Mapleton preschool a ‘steppingstone’ toward district’s success

Mapleton school board discusses preschool, menu

Oct. 19, 2019 — Mapleton School Board celebrated the soft opening of the school’s preschool program in its monthly meeting last Wednesday, while also discussing the school lunch menu and security.

“Six kiddos came today, and another group will come tomorrow,” Superintendent Jodi O’Mara reported. “And then Monday morning and Tuesday morning is half a day. Thursday is a full day for group, and then on Monday the 28th, they all come together for the full day.”

Last minute preparations for the preschool was a community wide effort, with parents, grandparents and anyone willing to help coming in to paint, put together furniture and clean the classroom.

“We even had high school seniors come over and assemble the cubbies,” O’Mara said. “It’s neat to have the oldest kids on campus come and put together the cubbies for the smallest students on campus.”

O’Mara said that the classroom’s transformation had been “absolutely amazing,” and thanked everyone that helped in getting the space ready.

At that point, O’Mara read aloud some comments that parents had written about the first day of school.

“Preschool came at a perfect time as my girls have been wanting to go with school with their big sister,” Janine Halverson wrote. “My girls love to learn and are ready to socialize. Thank you for this amazing opportunity.”

“The preschool adds an important steppingstone for students, parents and the community,” another parent said in their letter.

A third parent added, “My daughter is so excited for preschool and we are happy that a preschool was available for her to go to because she was so ready.”

O’Mara stated that after years of hard work, it was extraordinary to finally see students in the classroom.

“I think I was more excited than anybody [on opening day], taking pictures and greeting the parents.  It was just phenomenal. I loved it,” she said.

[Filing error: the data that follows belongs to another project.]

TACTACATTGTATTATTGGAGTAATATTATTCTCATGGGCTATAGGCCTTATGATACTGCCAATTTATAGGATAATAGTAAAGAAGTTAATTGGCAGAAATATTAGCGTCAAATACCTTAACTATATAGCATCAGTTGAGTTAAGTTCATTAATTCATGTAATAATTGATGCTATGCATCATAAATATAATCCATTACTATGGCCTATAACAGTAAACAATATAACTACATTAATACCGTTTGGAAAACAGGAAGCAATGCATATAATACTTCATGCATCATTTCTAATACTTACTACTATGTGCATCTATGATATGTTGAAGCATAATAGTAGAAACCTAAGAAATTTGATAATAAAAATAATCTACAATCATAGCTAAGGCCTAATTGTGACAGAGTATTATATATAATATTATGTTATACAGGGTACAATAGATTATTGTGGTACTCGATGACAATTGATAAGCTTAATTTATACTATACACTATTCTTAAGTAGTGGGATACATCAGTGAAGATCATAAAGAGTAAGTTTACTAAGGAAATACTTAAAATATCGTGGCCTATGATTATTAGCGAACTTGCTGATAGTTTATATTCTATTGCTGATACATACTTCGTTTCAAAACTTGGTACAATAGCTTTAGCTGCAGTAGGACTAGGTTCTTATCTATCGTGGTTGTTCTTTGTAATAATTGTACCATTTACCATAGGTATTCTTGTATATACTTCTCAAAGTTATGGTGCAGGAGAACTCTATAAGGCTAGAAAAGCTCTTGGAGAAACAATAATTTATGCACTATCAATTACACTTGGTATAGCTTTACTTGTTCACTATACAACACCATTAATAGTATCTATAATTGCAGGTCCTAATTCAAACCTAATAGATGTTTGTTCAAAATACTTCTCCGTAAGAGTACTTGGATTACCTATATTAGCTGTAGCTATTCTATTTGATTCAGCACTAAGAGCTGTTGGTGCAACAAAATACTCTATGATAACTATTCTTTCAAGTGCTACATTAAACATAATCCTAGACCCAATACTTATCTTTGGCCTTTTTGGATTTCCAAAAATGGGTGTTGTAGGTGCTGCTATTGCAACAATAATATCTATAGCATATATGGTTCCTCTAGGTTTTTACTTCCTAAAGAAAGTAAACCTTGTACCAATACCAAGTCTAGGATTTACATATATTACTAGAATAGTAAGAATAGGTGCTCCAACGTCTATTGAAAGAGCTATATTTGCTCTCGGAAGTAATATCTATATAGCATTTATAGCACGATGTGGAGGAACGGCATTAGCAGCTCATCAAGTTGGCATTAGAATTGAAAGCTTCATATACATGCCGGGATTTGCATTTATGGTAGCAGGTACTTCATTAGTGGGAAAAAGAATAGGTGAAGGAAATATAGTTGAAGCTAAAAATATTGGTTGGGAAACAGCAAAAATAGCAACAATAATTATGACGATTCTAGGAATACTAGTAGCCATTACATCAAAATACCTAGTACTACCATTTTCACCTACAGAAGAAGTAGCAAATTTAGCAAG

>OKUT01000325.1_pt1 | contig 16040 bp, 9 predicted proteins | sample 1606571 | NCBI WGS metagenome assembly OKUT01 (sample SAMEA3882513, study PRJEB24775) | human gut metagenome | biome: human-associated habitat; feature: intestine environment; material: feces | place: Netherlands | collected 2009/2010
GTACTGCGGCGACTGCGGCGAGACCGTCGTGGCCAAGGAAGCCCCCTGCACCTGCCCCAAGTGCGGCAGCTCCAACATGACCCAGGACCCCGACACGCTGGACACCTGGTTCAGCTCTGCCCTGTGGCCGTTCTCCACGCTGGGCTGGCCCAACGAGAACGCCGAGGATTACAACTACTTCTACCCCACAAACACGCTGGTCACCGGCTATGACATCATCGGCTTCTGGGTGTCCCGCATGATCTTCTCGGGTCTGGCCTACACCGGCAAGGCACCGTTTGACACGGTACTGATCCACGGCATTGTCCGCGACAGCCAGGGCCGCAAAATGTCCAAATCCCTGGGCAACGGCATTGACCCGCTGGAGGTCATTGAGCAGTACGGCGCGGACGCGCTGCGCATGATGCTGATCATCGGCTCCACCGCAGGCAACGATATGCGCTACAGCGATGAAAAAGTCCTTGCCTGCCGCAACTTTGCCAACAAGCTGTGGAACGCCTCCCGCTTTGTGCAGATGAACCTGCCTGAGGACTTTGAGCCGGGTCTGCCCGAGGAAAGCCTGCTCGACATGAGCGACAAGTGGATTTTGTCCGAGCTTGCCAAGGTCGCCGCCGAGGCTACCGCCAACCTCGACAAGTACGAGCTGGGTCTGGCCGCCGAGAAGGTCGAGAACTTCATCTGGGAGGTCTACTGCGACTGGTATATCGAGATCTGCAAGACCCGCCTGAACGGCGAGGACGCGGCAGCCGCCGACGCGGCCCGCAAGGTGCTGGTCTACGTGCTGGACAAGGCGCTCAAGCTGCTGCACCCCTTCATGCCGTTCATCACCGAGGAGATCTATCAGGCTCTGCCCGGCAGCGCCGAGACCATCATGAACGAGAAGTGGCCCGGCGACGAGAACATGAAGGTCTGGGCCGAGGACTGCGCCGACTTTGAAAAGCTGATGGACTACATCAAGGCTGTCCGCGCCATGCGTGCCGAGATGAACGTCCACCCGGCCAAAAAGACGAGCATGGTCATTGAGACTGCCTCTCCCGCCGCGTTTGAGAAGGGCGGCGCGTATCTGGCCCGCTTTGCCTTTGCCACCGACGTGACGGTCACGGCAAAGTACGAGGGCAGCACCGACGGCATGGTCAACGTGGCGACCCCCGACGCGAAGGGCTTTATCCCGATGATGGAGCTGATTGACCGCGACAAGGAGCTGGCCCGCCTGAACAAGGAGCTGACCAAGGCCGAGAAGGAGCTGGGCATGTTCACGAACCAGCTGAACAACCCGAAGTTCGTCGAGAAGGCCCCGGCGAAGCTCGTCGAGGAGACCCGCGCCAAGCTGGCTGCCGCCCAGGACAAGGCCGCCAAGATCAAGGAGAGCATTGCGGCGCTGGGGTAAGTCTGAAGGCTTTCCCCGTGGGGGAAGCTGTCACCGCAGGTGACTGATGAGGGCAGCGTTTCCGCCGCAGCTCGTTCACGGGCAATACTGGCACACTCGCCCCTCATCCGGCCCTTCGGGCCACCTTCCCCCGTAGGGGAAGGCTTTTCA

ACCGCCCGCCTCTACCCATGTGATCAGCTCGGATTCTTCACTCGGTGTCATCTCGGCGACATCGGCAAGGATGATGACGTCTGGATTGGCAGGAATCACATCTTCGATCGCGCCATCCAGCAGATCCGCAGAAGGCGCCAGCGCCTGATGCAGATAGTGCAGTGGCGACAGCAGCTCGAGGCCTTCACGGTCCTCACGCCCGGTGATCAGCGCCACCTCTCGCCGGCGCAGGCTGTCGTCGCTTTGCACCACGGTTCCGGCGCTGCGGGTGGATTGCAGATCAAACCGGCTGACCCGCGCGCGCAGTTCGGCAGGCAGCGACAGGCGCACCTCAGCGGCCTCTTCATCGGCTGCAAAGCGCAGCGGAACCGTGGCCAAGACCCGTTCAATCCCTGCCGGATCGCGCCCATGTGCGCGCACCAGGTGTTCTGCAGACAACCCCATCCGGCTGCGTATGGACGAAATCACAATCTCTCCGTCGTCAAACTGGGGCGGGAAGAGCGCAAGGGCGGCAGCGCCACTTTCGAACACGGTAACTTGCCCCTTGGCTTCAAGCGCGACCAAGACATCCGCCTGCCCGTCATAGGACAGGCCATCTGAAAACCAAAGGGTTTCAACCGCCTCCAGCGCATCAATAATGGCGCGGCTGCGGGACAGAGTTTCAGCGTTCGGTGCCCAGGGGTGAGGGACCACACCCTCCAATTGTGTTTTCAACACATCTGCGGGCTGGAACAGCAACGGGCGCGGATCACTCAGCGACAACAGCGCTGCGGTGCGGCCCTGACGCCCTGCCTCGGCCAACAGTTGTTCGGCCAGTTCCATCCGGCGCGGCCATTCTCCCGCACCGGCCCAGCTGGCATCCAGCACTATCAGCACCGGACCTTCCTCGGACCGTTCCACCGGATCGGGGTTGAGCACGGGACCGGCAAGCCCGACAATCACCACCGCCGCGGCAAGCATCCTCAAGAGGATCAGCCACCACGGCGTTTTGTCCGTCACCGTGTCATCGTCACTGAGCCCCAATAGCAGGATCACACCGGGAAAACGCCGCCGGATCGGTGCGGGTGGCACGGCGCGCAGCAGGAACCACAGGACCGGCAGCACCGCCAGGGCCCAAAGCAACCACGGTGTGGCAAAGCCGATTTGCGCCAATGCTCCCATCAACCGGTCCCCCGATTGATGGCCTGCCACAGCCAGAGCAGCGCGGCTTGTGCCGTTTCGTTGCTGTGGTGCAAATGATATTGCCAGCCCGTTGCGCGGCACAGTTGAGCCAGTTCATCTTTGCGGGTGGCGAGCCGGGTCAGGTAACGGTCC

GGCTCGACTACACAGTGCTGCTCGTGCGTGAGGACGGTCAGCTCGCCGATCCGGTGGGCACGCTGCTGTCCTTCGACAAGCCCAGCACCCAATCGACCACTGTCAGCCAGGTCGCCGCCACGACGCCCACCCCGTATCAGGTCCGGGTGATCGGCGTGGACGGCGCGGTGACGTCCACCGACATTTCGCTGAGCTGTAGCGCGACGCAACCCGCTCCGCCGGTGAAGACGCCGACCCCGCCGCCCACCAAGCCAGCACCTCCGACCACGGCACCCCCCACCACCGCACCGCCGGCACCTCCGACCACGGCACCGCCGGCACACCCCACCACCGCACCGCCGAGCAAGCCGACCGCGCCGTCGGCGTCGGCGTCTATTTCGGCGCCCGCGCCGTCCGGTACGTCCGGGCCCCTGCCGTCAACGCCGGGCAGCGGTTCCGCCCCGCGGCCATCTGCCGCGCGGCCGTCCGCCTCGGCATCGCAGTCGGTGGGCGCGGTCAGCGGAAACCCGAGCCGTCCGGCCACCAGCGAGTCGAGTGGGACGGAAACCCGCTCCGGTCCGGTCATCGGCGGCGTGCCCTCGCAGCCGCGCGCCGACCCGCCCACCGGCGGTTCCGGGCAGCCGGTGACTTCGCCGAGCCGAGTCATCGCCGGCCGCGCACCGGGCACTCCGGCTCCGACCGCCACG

It was mentioned that a parent from outside the district had enrolled a student into the program, paying out of pocket costs, instead of the free tuition that in-district parents receive. In-district students receive priority over out-of-district students, but board member John Simington wondered what would occur if too many out-of-district students signed up for the program, which currently is not at full capacity.

“It would be a good problem to have, but I could easily see a scenario where we’re at capacity, and then two kids move in from out of area and we’re too full to let them in. What do we do then?” Simington asked.

The district does not currently have guidelines for such an issue, but O’Mara said they would work on finding a solution.

Next, the discussion shifted to the school lunch menu, specifically the information printed on it.

“There’s been a lot of chatter about healthy food,” board member Mizu Burruss said, stating that there had been some online comments criticizing the apparent lack of healthy foods available to students, per the released menu.

 “I think we should be aware that there are parents that are tuning in and interested in making sure the food is healthy for the kids,” Burruss said.

O’Mara agreed, saying, “It’s hard when you look at the menu,” referring to the minimalist monthly menu. Monday the 21st lists only a muffin for breakfast and a corn dog for lunch.

“What it doesn’t say clearly is that there’s always two entree options,” she said. “And then there’s at least seven salad bar options.”

The students have fruits and vegetables daily, with O’Mara recalling a moment that week when a third grader came up to her and said, “I really like salad now!”

“I thought, ‘Yay!’” O’Mara said. “That’s the hard part about just going by what the menu says we’re eating. It’s not just a muffin for breakfast. Its string cheese or peaches or an apple or banana.”

Burruss stated that parents did defend the servings online but was concerned that some parents out there would be concerned that the kids were simply having a slice of pizza and a muffin throughout the day. O’Mara suggested that they change the menu to ensure that parents, and students, know all available food options at school.

“It funny we’re talking about this,” O’Mara said. “I got contacted by someone, and I’m not sure if she wants her name up there, but she wants to support healthy snacks for Mapleton students. She wants to provide high quality snacks like string cheese.”

The woman has suggested donating up to $10,000 for the project, which the board called an “extraordinary” gesture.

Finally, the school board reviewed options for upgrading Mapleton’s security system with brand new surveillance cameras throughout the district. Board members heard a presentation from Eugene firm Security Monster on the possibility of placing new cameras throughout the hallways and parking lots in the district, as well as in areas such as the student commons.

“I see the need, clearly,” Burruss commented, while asking if there would be any backlash to a more robust system. “I haven’t heard any reaction to the surveillance of the cameras,” she added, pointing out that they have been helpful in addressing issues within the school.

The district has received multiple bids on the security system and will most likely make a final decision during their next meeting after a cost comparison can be made.


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